A war monitor gave a death toll of more than 100 from the first days of the assault. The United Nations said 100,000 people had fled their homes.
The Turkish defence ministry said late on Friday that 399 YPG militants had been killed since the operation began.
The Syrian Democratic Forces (SDF), with the Kurdish YPG as its main fighting element, now holds most of the territory that once made up Islamic State’s “caliphate” in Syria, and has been keeping thousands of fighters from the jihadist group in jail and tens of thousands of their family members in camps.
On Friday, Turkish warplanes and artillery struck around Syria’s Ras al Ain, one of two border towns that have been the focus of the offensive, now in its third day.
Reuters reporters heard gunfire there from across the frontier in the Turkish town of Ceylanpinar.
Hundreds of kilometres further east along the frontier, a car bomb blew up outside a restaurant in Qamishli. Kurdish authorities said the bomb killed three civilians and wounded nine. Islamic State claimed responsibility, saying it had targeted Kurdish fighters.
A convoy of 20 armoured vehicles carrying Turkish-allied Syrian rebels entered Syria from Ceylanpinar. Some made victory signs, shouting “Allahu akbar” (God is greatest) and waving Syrian rebel flags as they advanced towards Ras al Ain.
Some 120 km (75 miles) to the west, Turkey resumed shelling near Tel Abyad town, a witness said. The Kurdish fighters called it the most intense fighting in three days of battles there.
Overnight, clashes erupted along the entire 400 km stretch of border from Ain Diwar at the Iraqi frontier to Kobane. “The whole border was on fire,” said SDF spokesman Marvan Qamishlo.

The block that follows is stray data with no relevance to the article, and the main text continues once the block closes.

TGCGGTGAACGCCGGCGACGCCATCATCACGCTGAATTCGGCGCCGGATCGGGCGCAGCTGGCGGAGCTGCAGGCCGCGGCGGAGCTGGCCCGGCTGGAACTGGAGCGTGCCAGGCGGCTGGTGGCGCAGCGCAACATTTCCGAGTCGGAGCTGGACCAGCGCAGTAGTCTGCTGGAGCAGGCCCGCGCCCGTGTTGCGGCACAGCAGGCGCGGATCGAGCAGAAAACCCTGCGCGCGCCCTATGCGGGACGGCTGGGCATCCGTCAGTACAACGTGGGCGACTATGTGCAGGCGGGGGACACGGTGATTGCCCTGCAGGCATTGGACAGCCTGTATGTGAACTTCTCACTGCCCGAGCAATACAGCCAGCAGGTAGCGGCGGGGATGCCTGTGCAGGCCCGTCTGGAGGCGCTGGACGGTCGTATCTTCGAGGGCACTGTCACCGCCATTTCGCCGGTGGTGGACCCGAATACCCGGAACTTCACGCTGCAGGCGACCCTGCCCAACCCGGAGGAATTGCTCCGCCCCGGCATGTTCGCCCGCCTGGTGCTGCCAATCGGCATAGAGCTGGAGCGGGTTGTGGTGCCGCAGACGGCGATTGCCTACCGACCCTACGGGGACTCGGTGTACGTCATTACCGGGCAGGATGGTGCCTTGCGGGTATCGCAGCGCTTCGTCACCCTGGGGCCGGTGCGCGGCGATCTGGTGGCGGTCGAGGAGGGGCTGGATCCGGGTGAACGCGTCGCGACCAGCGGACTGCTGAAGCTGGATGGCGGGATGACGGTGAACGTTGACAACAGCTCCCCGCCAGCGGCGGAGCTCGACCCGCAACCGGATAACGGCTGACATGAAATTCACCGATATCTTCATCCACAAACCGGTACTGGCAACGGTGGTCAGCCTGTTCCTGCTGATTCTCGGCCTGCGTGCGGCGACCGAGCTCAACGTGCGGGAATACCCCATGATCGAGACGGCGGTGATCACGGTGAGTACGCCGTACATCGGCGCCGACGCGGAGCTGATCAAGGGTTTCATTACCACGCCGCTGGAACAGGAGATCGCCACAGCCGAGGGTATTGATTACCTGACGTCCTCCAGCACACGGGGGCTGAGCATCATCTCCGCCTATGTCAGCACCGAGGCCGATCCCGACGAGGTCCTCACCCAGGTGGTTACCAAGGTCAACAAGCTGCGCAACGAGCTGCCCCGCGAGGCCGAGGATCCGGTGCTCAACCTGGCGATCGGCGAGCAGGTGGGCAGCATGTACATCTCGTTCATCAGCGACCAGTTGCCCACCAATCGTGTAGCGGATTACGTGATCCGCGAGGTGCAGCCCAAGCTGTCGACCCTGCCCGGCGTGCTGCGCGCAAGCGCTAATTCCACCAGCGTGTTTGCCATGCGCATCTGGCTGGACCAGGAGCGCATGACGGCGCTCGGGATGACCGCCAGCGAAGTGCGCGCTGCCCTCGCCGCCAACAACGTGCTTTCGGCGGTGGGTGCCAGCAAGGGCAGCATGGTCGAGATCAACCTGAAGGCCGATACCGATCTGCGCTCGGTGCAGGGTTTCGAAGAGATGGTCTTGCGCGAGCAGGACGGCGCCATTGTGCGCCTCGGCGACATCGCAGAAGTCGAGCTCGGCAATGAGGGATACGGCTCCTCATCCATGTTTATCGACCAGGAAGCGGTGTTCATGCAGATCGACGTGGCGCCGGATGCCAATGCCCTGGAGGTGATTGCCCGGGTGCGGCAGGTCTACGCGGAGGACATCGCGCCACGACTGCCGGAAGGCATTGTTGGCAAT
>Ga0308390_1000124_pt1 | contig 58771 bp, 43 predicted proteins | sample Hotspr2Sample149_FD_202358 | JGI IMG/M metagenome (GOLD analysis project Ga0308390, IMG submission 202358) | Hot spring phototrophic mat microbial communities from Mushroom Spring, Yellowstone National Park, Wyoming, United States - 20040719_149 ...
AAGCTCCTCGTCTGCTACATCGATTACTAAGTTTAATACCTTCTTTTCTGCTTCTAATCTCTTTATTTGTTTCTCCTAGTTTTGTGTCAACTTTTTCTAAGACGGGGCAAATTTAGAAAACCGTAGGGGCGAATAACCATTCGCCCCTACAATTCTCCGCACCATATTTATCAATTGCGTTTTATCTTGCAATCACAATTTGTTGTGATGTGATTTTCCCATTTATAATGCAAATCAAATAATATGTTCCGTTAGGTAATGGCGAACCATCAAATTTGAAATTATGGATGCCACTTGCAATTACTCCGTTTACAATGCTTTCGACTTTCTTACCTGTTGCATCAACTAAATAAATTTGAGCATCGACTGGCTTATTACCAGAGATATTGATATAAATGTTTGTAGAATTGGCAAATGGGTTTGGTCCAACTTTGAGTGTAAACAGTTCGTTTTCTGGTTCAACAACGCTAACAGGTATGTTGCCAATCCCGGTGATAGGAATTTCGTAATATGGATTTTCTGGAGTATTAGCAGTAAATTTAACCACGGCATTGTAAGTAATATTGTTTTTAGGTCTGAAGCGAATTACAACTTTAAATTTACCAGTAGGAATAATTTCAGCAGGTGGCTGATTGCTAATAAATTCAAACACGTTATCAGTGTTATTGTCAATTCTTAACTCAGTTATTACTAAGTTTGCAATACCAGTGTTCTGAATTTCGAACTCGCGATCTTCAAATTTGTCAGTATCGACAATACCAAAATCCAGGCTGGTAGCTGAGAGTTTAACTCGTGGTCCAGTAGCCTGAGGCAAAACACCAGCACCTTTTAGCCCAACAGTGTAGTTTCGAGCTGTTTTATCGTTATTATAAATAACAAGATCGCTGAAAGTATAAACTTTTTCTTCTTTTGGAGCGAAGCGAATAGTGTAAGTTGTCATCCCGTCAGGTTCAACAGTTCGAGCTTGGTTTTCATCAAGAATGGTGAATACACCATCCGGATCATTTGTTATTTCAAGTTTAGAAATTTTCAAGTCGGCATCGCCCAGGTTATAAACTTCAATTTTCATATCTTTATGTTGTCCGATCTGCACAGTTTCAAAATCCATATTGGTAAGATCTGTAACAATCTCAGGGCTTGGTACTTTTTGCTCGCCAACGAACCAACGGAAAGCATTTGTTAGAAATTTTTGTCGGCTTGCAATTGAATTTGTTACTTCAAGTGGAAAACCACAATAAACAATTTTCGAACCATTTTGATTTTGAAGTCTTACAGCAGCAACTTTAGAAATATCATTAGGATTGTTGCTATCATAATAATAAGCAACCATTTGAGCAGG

Turkish forces have seized nine villages near Ras al Ain and Tel Abyad, said Rami Abdulrahman, director of the Syrian Observatory for Human Rights, which monitors the war. It reported at least 54 fighters with the SDF, 42 Turkey-backed Syrian rebels and 17 civilians had been killed.
Turkey says two Turkish soldiers have been killed. Turkish authorities said on Friday two people were killed and three wounded by mortar shelling in the border town of Suruc, while eight were killed and 35 wounded in a mortar and rocket attack on Turkey’s border town of Nusaybin.
A Kurdish official who oversees aid work in northeast Syria, Khaled Ibrahim, said water to Hasaka city and nearby areas was cut by Turkish shelling that damaged a pumping station. It had provided safe water for at least 400,000 people, UNICEF said.
Turkey aims to set up a “safe zone” inside Syria, where it can resettle many of the 3.6 million refugees it has been hosting. Erdogan threatened to send refugees to Europe if the European Union did not back his assault, prompting a furious response from the EU.
“We will never accept that refugees are weaponised and used to blackmail us,” European Council President Donald Tusk wrote on Twitter. France said sanctions against Turkey would be discussed at an EU summit next week.
Responding to the international criticism, Turkey’s Foreign Minister Mevlut Cavusoglu defended Ankara’s record of intervention in Syria, telling the New York Times in an interview that Turkey had provided schools, hospitals and other services in other areas under its control.
(The story refiles to remove Erdogan’s full name at second reference, paragraph 14)
Reporting by Daren Butler and Tom Perry; Additional reporting by Idrees Ali and Phil Stewart in Washington; John Irish in Paris, Emma Farge in Geneva, Anton Kolodyazhnyy in Moscow, Jan Strupczewski in Brussels and Reuters correspondents in the region; Writing by Peter Graff and Grant McCool; Editing by David Clarke and Daniel Wallis